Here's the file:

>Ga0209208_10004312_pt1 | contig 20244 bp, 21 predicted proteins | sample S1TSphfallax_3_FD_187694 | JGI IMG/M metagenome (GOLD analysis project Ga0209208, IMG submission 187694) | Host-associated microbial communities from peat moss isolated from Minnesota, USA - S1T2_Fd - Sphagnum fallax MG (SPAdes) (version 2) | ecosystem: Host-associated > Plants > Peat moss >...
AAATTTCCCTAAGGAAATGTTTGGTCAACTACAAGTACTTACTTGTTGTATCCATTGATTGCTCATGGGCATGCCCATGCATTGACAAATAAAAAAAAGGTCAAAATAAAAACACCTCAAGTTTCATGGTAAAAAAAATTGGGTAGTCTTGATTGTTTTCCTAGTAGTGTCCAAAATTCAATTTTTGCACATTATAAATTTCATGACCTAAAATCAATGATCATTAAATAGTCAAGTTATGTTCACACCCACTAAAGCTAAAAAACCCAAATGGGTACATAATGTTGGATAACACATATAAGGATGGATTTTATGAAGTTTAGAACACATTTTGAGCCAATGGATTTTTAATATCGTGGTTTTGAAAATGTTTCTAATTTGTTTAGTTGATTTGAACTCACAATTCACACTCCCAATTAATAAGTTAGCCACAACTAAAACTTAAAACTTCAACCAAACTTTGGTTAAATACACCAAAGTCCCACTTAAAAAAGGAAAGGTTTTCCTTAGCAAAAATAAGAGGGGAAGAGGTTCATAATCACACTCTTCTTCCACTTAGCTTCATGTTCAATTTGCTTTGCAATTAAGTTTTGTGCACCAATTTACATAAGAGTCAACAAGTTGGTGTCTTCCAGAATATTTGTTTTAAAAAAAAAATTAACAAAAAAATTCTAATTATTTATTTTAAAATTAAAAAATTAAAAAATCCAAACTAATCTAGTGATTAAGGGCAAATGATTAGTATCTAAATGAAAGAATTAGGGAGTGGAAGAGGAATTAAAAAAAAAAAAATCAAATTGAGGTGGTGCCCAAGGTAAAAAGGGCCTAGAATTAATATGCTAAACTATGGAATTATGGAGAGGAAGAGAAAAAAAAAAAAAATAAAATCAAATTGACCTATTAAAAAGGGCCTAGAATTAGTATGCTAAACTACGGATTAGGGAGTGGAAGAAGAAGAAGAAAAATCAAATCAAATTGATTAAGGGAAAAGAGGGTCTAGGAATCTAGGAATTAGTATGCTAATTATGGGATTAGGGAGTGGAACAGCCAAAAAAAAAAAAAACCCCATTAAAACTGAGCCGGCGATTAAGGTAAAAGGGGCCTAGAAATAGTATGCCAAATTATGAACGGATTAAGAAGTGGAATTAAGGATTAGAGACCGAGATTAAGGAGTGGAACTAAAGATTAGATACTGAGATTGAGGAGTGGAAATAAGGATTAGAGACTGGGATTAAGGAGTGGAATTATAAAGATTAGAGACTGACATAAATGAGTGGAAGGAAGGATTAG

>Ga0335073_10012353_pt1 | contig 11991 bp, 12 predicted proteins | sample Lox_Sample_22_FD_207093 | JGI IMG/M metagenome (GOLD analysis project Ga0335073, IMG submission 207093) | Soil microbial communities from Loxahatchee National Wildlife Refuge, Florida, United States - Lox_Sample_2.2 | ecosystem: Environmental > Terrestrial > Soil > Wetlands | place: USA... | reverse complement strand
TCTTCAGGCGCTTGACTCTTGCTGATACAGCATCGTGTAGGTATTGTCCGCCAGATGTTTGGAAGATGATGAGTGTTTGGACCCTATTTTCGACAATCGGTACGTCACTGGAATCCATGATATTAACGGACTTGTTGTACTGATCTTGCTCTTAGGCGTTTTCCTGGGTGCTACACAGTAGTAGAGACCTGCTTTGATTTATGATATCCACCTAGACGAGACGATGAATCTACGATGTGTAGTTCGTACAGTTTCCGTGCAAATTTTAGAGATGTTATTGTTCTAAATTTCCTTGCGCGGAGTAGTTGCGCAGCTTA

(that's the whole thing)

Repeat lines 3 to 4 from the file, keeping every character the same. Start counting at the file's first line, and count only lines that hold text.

>Ga0335073_10012353_pt1 | contig 11991 bp, 12 predicted proteins | sample Lox_Sample_22_FD_207093 | JGI IMG/M metagenome (GOLD analysis project Ga0335073, IMG submission 207093) | Soil microbial communities from Loxahatchee National Wildlife Refuge, Florida, United States - Lox_Sample_2.2 | ecosystem: Environmental > Terrestrial > Soil > Wetlands | place: USA... | reverse complement strand
TCTTCAGGCGCTTGACTCTTGCTGATACAGCATCGTGTAGGTATTGTCCGCCAGATGTTTGGAAGATGATGAGTGTTTGGACCCTATTTTCGACAATCGGTACGTCACTGGAATCCATGATATTAACGGACTTGTTGTACTGATCTTGCTCTTAGGCGTTTTCCTGGGTGCTACACAGTAGTAGAGACCTGCTTTGATTTATGATATCCACCTAGACGAGACGATGAATCTACGATGTGTAGTTCGTACAGTTTCCGTGCAAATTTTAGAGATGTTATTGTTCTAAATTTCCTTGCGCGGAGTAGTTGCGCAGCTTA